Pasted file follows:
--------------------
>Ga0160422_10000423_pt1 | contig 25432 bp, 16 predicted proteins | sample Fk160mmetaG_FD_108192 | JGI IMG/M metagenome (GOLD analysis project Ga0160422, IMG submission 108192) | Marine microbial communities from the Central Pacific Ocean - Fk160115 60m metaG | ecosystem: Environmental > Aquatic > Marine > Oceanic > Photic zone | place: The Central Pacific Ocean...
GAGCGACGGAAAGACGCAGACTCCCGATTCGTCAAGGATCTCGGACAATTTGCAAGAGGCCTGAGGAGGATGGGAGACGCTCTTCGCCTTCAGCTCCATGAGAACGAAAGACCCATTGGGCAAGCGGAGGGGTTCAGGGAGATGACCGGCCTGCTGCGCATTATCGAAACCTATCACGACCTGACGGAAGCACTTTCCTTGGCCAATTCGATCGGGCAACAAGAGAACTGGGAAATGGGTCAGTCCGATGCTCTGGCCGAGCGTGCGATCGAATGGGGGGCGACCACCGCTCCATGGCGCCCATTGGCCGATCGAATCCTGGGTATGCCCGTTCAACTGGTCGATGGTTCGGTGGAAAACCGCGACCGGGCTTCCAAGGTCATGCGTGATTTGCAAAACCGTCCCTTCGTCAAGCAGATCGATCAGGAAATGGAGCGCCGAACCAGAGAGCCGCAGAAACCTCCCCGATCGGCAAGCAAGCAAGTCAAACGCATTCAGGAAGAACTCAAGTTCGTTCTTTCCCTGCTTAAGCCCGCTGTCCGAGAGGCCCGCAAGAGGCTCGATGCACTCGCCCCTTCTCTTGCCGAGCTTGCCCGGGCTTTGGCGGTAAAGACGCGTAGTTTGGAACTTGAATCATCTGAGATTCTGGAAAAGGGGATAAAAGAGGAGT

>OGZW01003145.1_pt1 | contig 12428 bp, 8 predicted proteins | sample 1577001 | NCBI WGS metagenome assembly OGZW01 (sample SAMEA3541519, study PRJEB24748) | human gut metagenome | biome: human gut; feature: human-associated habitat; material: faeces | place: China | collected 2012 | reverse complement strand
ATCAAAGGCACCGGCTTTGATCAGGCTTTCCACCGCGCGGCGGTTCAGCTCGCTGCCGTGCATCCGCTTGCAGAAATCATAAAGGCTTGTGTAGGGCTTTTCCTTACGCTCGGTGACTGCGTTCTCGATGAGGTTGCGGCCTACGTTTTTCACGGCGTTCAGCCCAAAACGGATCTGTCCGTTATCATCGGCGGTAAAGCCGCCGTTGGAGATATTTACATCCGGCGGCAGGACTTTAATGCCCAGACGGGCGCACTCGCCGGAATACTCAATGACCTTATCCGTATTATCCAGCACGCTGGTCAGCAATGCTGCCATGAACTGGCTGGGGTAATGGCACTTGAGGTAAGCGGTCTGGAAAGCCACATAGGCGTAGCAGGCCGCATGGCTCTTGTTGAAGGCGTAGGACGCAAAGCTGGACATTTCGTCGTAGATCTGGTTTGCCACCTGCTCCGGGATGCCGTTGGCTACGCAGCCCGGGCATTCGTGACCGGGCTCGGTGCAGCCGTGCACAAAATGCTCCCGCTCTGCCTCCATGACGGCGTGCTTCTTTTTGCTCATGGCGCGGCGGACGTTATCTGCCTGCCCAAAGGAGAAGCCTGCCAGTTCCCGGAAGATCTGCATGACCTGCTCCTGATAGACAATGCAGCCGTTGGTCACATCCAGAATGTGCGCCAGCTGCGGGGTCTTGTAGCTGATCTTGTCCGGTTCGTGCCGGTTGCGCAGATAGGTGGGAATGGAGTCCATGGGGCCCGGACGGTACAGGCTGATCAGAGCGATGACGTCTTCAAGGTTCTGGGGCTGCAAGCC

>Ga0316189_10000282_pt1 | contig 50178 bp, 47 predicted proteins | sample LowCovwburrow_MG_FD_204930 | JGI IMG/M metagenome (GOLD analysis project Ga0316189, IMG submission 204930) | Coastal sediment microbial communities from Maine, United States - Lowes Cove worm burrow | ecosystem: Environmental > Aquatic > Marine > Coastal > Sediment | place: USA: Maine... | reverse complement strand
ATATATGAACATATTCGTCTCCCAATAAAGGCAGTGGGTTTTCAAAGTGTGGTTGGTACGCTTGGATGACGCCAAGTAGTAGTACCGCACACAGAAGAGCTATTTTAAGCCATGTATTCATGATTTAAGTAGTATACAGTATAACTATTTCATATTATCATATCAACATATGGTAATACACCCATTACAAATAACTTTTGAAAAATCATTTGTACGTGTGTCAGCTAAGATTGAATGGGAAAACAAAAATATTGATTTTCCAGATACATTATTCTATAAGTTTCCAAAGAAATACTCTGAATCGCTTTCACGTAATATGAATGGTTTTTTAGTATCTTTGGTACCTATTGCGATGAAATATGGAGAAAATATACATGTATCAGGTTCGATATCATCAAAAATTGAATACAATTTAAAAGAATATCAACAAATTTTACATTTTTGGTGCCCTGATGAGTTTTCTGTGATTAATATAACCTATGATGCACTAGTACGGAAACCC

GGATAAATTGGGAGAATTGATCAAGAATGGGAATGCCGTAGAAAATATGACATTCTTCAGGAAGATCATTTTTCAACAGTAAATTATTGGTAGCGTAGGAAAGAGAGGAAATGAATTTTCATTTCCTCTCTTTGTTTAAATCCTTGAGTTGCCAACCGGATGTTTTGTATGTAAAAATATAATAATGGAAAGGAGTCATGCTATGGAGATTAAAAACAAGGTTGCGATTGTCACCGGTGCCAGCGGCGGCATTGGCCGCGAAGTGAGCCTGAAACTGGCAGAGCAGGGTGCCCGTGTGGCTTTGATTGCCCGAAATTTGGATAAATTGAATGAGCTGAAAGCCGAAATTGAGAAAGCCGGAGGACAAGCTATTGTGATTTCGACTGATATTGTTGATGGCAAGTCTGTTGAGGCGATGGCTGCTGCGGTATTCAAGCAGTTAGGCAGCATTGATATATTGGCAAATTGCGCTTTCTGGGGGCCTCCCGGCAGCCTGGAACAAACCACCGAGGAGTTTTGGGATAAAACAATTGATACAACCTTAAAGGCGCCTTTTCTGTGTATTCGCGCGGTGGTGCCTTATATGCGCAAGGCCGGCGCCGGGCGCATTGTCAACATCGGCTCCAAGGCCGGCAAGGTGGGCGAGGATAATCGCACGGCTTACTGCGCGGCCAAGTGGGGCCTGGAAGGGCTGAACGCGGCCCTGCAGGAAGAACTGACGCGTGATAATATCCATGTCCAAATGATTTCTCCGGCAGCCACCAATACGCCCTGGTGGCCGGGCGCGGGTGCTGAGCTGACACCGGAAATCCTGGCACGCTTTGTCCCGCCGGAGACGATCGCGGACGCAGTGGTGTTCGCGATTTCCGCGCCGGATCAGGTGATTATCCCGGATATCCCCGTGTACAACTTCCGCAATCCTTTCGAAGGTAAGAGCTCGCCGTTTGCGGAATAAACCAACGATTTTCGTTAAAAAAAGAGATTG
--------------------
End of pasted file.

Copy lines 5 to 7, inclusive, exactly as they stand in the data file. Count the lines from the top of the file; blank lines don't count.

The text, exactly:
>Ga0316189_10000282_pt1 | contig 50178 bp, 47 predicted proteins | sample LowCovwburrow_MG_FD_204930 | JGI IMG/M metagenome (GOLD analysis project Ga0316189, IMG submission 204930) | Coastal sediment microbial communities from Maine, United States - Lowes Cove worm burrow | ecosystem: Environmental > Aquatic > Marine > Coastal > Sediment | place: USA: Maine... | reverse complement strand
ATATATGAACATATTCGTCTCCCAATAAAGGCAGTGGGTTTTCAAAGTGTGGTTGGTACGCTTGGATGACGCCAAGTAGTAGTACCGCACACAGAAGAGCTATTTTAAGCCATGTATTCATGATTTAAGTAGTATACAGTATAACTATTTCATATTATCATATCAACATATGGTAATACACCCATTACAAATAACTTTTGAAAAATCATTTGTACGTGTGTCAGCTAAGATTGAATGGGAAAACAAAAATATTGATTTTCCAGATACATTATTCTATAAGTTTCCAAAGAAATACTCTGAATCGCTTTCACGTAATATGAATGGTTTTTTAGTATCTTTGGTACCTATTGCGATGAAATATGGAGAAAATATACATGTATCAGGTTCGATATCATCAAAAATTGAATACAATTTAAAAGAATATCAACAAATTTTACATTTTTGGTGCCCTGATGAGTTTTCTGTGATTAATATAACCTATGATGCACTAGTACGGAAACCC

GGATAAATTGGGAGAATTGATCAAGAATGGGAATGCCGTAGAAAATATGACATTCTTCAGGAAGATCATTTTTCAACAGTAAATTATTGGTAGCGTAGGAAAGAGAGGAAATGAATTTTCATTTCCTCTCTTTGTTTAAATCCTTGAGTTGCCAACCGGATGTTTTGTATGTAAAAATATAATAATGGAAAGGAGTCATGCTATGGAGATTAAAAACAAGGTTGCGATTGTCACCGGTGCCAGCGGCGGCATTGGCCGCGAAGTGAGCCTGAAACTGGCAGAGCAGGGTGCCCGTGTGGCTTTGATTGCCCGAAATTTGGATAAATTGAATGAGCTGAAAGCCGAAATTGAGAAAGCCGGAGGACAAGCTATTGTGATTTCGACTGATATTGTTGATGGCAAGTCTGTTGAGGCGATGGCTGCTGCGGTATTCAAGCAGTTAGGCAGCATTGATATATTGGCAAATTGCGCTTTCTGGGGGCCTCCCGGCAGCCTGGAACAAACCACCGAGGAGTTTTGGGATAAAACAATTGATACAACCTTAAAGGCGCCTTTTCTGTGTATTCGCGCGGTGGTGCCTTATATGCGCAAGGCCGGCGCCGGGCGCATTGTCAACATCGGCTCCAAGGCCGGCAAGGTGGGCGAGGATAATCGCACGGCTTACTGCGCGGCCAAGTGGGGCCTGGAAGGGCTGAACGCGGCCCTGCAGGAAGAACTGACGCGTGATAATATCCATGTCCAAATGATTTCTCCGGCAGCCACCAATACGCCCTGGTGGCCGGGCGCGGGTGCTGAGCTGACACCGGAAATCCTGGCACGCTTTGTCCCGCCGGAGACGATCGCGGACGCAGTGGTGTTCGCGATTTCCGCGCCGGATCAGGTGATTATCCCGGATATCCCCGTGTACAACTTCCGCAATCCTTTCGAAGGTAAGAGCTCGCCGTTTGCGGAATAAACCAACGATTTTCGTTAAAAAAAGAGATTG